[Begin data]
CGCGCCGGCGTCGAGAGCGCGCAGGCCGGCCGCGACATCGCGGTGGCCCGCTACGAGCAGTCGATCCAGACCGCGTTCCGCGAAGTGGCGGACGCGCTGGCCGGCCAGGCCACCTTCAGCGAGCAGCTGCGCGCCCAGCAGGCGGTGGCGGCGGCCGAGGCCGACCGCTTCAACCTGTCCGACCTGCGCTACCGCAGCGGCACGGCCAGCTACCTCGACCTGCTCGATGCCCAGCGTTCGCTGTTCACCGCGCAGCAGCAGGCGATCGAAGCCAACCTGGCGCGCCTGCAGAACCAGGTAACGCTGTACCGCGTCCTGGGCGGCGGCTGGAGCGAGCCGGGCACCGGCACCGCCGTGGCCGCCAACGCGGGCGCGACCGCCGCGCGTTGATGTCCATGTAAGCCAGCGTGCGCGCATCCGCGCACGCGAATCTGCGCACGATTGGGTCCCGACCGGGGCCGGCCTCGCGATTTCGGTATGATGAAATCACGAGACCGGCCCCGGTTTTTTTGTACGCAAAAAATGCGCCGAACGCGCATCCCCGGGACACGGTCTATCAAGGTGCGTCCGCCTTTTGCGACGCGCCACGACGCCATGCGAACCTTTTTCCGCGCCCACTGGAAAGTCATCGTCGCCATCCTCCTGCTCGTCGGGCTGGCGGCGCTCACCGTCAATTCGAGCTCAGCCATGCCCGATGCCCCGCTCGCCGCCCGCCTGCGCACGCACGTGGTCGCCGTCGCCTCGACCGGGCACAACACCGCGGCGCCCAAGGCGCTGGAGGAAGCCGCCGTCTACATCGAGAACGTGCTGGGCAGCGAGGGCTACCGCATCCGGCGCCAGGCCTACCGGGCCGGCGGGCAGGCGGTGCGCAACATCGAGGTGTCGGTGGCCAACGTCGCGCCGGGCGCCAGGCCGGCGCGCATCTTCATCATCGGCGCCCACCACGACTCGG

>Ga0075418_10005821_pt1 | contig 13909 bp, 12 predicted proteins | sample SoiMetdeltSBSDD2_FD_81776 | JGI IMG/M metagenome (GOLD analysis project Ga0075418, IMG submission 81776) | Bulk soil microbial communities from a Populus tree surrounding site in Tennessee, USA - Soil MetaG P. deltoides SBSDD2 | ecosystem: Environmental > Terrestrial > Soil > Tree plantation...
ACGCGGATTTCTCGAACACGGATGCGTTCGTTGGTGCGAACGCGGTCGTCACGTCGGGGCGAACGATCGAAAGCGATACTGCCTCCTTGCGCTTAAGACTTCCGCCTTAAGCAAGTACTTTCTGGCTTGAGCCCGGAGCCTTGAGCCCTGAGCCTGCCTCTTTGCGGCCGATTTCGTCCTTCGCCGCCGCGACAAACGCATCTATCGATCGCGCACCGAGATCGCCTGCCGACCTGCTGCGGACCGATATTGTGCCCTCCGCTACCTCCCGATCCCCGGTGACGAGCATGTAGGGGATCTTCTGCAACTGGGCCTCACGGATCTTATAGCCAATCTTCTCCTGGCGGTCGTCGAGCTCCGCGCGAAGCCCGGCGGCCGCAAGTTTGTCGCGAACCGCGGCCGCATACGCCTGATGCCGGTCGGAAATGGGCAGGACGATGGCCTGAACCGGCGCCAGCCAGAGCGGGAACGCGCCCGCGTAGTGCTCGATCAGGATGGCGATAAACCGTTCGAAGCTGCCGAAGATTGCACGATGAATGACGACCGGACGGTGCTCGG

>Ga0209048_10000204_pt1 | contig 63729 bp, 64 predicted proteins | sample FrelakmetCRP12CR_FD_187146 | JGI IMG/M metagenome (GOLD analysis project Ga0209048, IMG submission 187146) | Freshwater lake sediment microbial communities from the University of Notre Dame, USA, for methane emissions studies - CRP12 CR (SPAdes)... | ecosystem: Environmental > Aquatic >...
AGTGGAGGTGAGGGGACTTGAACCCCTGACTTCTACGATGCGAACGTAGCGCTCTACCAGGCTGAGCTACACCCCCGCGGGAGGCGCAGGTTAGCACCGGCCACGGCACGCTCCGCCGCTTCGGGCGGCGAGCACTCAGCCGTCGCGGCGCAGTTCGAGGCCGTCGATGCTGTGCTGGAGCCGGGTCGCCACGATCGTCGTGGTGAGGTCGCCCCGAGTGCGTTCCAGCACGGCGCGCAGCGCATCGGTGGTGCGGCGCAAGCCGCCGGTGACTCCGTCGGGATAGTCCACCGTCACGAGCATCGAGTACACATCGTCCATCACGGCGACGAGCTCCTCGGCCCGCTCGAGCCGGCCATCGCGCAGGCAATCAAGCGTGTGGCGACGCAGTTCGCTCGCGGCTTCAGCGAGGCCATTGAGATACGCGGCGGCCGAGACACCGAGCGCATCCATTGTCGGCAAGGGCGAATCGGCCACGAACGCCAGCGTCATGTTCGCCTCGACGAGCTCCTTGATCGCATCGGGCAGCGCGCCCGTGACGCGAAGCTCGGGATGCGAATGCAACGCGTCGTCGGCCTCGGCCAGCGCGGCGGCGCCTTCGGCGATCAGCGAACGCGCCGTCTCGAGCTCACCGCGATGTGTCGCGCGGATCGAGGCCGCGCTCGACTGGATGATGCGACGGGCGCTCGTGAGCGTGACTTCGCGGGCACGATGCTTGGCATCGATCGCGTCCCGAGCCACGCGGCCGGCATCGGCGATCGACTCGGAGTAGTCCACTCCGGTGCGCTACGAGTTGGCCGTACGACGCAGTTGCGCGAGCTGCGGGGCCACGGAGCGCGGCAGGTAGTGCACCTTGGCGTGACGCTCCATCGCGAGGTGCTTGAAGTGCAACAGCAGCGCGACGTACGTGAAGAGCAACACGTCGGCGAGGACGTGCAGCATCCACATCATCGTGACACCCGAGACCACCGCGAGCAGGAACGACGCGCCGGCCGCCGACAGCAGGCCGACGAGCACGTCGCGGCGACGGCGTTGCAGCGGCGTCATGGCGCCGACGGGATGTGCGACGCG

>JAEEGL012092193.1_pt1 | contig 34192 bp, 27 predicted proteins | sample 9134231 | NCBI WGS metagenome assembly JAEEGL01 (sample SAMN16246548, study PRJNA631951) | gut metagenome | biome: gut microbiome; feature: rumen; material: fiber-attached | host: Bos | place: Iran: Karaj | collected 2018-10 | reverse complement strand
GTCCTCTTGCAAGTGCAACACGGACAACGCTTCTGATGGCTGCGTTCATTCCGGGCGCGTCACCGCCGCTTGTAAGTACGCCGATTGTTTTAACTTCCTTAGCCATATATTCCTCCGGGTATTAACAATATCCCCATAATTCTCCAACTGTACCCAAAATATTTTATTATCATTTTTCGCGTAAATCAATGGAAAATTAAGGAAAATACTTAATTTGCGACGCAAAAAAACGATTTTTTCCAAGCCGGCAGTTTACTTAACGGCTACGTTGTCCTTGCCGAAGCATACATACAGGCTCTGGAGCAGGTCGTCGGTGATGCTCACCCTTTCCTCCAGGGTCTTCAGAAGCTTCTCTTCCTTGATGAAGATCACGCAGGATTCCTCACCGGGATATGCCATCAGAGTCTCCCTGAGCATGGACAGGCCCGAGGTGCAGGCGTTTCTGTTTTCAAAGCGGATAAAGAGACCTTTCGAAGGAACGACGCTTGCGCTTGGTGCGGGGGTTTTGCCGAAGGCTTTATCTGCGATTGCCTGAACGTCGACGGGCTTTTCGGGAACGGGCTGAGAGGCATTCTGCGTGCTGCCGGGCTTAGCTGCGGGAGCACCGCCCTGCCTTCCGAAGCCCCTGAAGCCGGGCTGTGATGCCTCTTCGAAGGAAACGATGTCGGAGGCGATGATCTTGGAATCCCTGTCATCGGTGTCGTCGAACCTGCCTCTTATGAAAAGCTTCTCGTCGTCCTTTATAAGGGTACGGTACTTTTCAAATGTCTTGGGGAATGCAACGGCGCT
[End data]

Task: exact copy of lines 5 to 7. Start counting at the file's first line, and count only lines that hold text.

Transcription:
AGTGGAGGTGAGGGGACTTGAACCCCTGACTTCTACGATGCGAACGTAGCGCTCTACCAGGCTGAGCTACACCCCCGCGGGAGGCGCAGGTTAGCACCGGCCACGGCACGCTCCGCCGCTTCGGGCGGCGAGCACTCAGCCGTCGCGGCGCAGTTCGAGGCCGTCGATGCTGTGCTGGAGCCGGGTCGCCACGATCGTCGTGGTGAGGTCGCCCCGAGTGCGTTCCAGCACGGCGCGCAGCGCATCGGTGGTGCGGCGCAAGCCGCCGGTGACTCCGTCGGGATAGTCCACCGTCACGAGCATCGAGTACACATCGTCCATCACGGCGACGAGCTCCTCGGCCCGCTCGAGCCGGCCATCGCGCAGGCAATCAAGCGTGTGGCGACGCAGTTCGCTCGCGGCTTCAGCGAGGCCATTGAGATACGCGGCGGCCGAGACACCGAGCGCATCCATTGTCGGCAAGGGCGAATCGGCCACGAACGCCAGCGTCATGTTCGCCTCGACGAGCTCCTTGATCGCATCGGGCAGCGCGCCCGTGACGCGAAGCTCGGGATGCGAATGCAACGCGTCGTCGGCCTCGGCCAGCGCGGCGGCGCCTTCGGCGATCAGCGAACGCGCCGTCTCGAGCTCACCGCGATGTGTCGCGCGGATCGAGGCCGCGCTCGACTGGATGATGCGACGGGCGCTCGTGAGCGTGACTTCGCGGGCACGATGCTTGGCATCGATCGCGTCCCGAGCCACGCGGCCGGCATCGGCGATCGACTCGGAGTAGTCCACTCCGGTGCGCTACGAGTTGGCCGTACGACGCAGTTGCGCGAGCTGCGGGGCCACGGAGCGCGGCAGGTAGTGCACCTTGGCGTGACGCTCCATCGCGAGGTGCTTGAAGTGCAACAGCAGCGCGACGTACGTGAAGAGCAACACGTCGGCGAGGACGTGCAGCATCCACATCATCGTGACACCCGAGACCACCGCGAGCAGGAACGACGCGCCGGCCGCCGACAGCAGGCCGACGAGCACGTCGCGGCGACGGCGTTGCAGCGGCGTCATGGCGCCGACGGGATGTGCGACGCG

>JAEEGL012092193.1_pt1 | contig 34192 bp, 27 predicted proteins | sample 9134231 | NCBI WGS metagenome assembly JAEEGL01 (sample SAMN16246548, study PRJNA631951) | gut metagenome | biome: gut microbiome; feature: rumen; material: fiber-attached | host: Bos | place: Iran: Karaj | collected 2018-10 | reverse complement strand
GTCCTCTTGCAAGTGCAACACGGACAACGCTTCTGATGGCTGCGTTCATTCCGGGCGCGTCACCGCCGCTTGTAAGTACGCCGATTGTTTTAACTTCCTTAGCCATATATTCCTCCGGGTATTAACAATATCCCCATAATTCTCCAACTGTACCCAAAATATTTTATTATCATTTTTCGCGTAAATCAATGGAAAATTAAGGAAAATACTTAATTTGCGACGCAAAAAAACGATTTTTTCCAAGCCGGCAGTTTACTTAACGGCTACGTTGTCCTTGCCGAAGCATACATACAGGCTCTGGAGCAGGTCGTCGGTGATGCTCACCCTTTCCTCCAGGGTCTTCAGAAGCTTCTCTTCCTTGATGAAGATCACGCAGGATTCCTCACCGGGATATGCCATCAGAGTCTCCCTGAGCATGGACAGGCCCGAGGTGCAGGCGTTTCTGTTTTCAAAGCGGATAAAGAGACCTTTCGAAGGAACGACGCTTGCGCTTGGTGCGGGGGTTTTGCCGAAGGCTTTATCTGCGATTGCCTGAACGTCGACGGGCTTTTCGGGAACGGGCTGAGAGGCATTCTGCGTGCTGCCGGGCTTAGCTGCGGGAGCACCGCCCTGCCTTCCGAAGCCCCTGAAGCCGGGCTGTGATGCCTCTTCGAAGGAAACGATGTCGGAGGCGATGATCTTGGAATCCCTGTCATCGGTGTCGTCGAACCTGCCTCTTATGAAAAGCTTCTCGTCGTCCTTTATAAGGGTACGGTACTTTTCAAATGTCTTGGGGAATGCAACGGCGCT